Altimmune bails on hepatitis B after phase 2 data disappoint, quashing partnering plans

Altimmune has been beaten by hepatitis B. The drug candidate, which the company was preparing for partnering, failed to meet the bar for further development in a phase 2 study, prompting the biotech to stop development and focus on its GLP-1/glucagon dual receptor agonist. 

Maryland-based Altimmune designed its hepatitis B prospect, HepTcell, to activate T cells to fight against the virus. A phase 1 trial found the immunotherapeutic increased the T-cell response against hepatitis B antigens. The early data emboldened Altimmune to run an 80-subject, placebo-controlled study to show whether HepTcell could drive reduction or clearance of the hepatitis B surface antigen.

Now, Altimmune has revealed that the overall response “was deemed to be insufficient to warrant further advancement.” The biotech responded by halting development of HepTcell. Altimmune’s stock fell 19% to $7 in premarket trading Wednesday.

Positive phase 2 data could have led to a deal for Altimmune. The biotech saw its candidate as a good partner for direct-acting antivirals in drug combinations intended to achieve a functional cure. Lacking a direct-acting antiviral, Altimmune planned to talk to companies with potentially complementary assets such as siRNA, antibody and oligonucleotide molecules about trialing combination therapies.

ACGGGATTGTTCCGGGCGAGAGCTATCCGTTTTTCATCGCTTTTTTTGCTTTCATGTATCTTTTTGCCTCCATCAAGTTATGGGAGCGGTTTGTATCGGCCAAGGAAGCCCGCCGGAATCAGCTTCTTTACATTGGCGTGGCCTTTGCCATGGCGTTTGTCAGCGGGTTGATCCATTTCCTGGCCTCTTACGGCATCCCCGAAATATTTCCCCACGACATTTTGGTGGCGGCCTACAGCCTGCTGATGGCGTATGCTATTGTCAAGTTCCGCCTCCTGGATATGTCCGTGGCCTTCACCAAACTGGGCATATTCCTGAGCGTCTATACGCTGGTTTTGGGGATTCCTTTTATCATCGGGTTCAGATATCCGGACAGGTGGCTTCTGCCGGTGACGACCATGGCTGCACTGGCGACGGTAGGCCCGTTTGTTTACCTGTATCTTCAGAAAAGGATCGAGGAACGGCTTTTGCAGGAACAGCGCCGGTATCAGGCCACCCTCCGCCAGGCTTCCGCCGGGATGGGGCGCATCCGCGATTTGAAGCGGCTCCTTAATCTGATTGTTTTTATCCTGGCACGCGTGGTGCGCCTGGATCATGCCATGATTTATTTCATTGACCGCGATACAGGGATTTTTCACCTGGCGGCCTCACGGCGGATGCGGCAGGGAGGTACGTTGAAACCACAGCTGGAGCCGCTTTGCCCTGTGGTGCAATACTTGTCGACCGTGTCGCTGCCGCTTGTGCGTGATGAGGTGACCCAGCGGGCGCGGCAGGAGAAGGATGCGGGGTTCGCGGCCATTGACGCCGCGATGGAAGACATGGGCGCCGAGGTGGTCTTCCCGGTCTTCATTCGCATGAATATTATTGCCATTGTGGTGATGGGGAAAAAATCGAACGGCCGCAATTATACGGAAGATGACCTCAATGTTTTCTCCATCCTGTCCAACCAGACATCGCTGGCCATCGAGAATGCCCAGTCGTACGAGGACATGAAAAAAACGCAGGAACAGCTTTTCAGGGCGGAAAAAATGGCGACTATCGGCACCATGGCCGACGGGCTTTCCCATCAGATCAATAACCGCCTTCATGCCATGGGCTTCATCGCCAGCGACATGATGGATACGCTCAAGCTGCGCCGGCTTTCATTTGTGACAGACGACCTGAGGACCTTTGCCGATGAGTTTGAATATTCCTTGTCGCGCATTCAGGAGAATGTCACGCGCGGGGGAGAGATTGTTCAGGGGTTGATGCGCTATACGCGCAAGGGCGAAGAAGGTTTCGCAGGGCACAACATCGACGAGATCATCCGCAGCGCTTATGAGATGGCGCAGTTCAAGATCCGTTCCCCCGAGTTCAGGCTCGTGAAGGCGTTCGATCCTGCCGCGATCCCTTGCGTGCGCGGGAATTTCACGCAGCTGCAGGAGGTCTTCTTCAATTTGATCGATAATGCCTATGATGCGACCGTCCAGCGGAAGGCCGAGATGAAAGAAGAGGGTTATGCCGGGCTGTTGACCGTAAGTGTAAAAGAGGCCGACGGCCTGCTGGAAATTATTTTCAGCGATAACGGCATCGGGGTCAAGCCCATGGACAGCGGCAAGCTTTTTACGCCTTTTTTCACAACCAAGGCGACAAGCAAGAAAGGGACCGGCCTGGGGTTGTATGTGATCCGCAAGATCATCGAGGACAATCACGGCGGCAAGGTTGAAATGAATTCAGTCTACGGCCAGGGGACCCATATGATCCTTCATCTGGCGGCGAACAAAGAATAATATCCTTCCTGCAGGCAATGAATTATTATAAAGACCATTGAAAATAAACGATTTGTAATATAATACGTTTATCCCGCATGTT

The lackluster phase 2 data seemingly close off that opportunity and leave Altimmune focused on its GLP-1/glucagon dual receptor agonist pemvidutide. Altimmune shared phase 2 data on the drug candidate late last year, unveiling results that suggest pemvidutide may match approved rivals on weight loss and drive deeper drops in LDL cholesterol than the incumbents. 

Altimmune used its fourth-quarter results to provide another data point. Three-quarters of the weight lost by people on pemvidutide came from fat tissue rather than lean mass. The figure in studies of Novo Nordisk’s semaglutide is around 60%, leading Altimmune CEO Vipin Garg, Ph.D., to cite preservation of lean mass as another way pemvidutide could distinguish itself from established weight loss drugs. 

The biotech is also developing pemvidutide as a treatment for metabolic dysfunction-associated steatohepatitis and expects to have top-line 24-week data from a phase 2b trial in the first quarter of next year.